Competing interests: The authors have declared that no competing interests exist.
The information contained in the electronic health record for a given patient record is quite redundant. In the clinical community there is some discontent with copying and pasting ,  and its negative impact on quality of clinical documentation. In previous work, we have shown through a quantitative analysis that redundancy also hurts standard text-mining tools, such as collocation identification and topic modeling . In this paper, we focus on topic modeling for clinical notes.
Topic Modeling with Latent Dirichlet Allocation (LDA)  is a popular unsupervised method for discovering latent semantic properties of a document collection. Topic modeling has been shown to help in large number of tasks, including document classification and clustering, multi-document summarization , search , document labeling , , and information extraction . LDA is known to be sensitive to noise: for example, it is standard practice to remove stop words before applying LDA, and Walker et al. showed that LDA underperforms on documents noisy with optical character recognition (OCR) errors . The measure of LDAs sensitivity to different kinds of noise is not well understood, especially as various methods are used for evaluating the produced topic models , .
In the biomedical domain, probabilistic graphical models like LDA are an emerging technology only recently applied to EHR data –, biomedical corpora –, and consumer health resources . While these initial results are promising on EHR data, initial research suggests that the specific characteristics of the clinical language affect the methods and results of these techniques , , .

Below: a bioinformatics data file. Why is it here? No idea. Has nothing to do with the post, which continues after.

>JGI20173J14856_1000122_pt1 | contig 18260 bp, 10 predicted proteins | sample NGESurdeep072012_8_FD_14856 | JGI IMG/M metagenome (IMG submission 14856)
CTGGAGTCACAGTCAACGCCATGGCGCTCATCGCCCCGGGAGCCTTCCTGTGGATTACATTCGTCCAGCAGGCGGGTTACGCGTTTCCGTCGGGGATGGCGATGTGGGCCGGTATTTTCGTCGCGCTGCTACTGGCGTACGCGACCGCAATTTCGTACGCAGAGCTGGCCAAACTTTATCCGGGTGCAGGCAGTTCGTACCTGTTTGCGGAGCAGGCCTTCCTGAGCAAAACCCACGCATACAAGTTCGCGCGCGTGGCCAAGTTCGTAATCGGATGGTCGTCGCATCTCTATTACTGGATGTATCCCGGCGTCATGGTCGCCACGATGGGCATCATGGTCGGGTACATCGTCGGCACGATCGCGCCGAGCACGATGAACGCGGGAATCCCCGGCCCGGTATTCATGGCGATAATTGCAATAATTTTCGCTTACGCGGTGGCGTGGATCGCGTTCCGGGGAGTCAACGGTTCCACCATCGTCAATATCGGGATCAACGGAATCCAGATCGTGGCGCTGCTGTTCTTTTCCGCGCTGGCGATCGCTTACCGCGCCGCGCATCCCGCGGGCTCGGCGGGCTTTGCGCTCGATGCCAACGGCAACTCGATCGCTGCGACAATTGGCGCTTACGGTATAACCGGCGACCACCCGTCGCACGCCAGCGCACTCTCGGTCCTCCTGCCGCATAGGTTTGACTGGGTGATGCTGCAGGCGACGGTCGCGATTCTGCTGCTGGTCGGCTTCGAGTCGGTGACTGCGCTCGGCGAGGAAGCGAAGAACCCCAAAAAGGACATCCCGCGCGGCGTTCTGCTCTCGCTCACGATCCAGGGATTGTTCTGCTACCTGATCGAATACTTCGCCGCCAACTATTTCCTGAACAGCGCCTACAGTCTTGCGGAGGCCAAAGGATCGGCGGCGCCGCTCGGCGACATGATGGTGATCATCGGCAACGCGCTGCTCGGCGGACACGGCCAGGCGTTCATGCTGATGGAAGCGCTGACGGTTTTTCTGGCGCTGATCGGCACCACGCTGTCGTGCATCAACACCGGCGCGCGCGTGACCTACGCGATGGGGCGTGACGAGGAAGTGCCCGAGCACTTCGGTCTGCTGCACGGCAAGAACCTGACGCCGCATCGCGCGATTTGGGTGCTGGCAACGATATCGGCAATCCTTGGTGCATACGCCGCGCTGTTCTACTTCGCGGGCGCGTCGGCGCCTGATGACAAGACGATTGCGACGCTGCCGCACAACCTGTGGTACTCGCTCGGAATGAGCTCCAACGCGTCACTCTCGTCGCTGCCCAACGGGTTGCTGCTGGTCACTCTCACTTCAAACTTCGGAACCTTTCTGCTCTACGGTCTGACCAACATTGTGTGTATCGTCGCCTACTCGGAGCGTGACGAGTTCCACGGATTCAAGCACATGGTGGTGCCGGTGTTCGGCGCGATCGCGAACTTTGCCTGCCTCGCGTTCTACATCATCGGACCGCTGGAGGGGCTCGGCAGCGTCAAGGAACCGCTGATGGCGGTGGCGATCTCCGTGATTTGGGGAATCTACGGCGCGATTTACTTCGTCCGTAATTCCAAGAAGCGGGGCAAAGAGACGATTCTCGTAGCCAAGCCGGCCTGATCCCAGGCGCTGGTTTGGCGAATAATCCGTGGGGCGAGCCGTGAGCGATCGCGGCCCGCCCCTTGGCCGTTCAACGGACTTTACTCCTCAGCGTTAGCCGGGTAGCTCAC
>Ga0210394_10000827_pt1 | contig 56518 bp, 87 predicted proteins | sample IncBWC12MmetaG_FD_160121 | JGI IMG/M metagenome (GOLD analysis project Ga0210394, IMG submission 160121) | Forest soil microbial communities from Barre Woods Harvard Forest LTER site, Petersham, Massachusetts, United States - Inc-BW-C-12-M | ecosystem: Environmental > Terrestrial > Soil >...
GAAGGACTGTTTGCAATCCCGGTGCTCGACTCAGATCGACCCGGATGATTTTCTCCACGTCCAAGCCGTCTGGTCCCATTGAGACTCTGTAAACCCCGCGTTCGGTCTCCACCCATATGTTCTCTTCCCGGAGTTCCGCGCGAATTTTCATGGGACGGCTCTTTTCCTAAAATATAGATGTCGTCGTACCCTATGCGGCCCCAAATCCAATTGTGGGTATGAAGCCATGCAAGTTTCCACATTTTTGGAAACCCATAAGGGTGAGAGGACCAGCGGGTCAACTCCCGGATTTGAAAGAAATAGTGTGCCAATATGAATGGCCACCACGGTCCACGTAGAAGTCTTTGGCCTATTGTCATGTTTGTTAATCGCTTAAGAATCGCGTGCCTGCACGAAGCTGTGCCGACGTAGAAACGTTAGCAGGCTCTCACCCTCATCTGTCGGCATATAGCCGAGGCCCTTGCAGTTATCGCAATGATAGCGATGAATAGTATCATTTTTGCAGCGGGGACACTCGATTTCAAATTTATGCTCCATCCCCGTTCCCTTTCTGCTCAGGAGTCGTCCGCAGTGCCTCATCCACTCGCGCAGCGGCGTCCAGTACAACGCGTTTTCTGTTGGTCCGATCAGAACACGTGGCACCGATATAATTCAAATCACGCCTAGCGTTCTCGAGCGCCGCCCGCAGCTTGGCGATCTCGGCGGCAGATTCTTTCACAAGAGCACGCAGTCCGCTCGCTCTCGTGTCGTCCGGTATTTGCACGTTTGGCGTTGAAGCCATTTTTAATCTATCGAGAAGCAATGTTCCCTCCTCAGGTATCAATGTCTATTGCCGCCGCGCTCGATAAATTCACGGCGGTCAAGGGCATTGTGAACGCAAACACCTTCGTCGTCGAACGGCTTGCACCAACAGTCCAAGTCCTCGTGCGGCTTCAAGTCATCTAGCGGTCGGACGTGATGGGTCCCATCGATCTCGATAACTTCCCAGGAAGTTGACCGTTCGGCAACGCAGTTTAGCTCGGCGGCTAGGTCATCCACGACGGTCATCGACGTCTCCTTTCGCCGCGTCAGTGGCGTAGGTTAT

In this paper, we describe a novel variant of LDA topic modeling, Red-LDA, which takes into account the inherent redundancy of clinical notes within a given patient record, and produces better topic models, as shown through quantitative and qualitative evaluation. We experiment with three baselines and a novel variant of LDA to handle redundancy: (i) apply vanilla LDA to all documents in all input records; (ii) identify and remove all redundancy by chosing a single representative document for each record as input to LDA; (iii) identify and remove all redundant paragraphs in each record, leaving partial, non-redundant documents as input to LDA; and (iv) apply Red-LDA to all documents in all input records.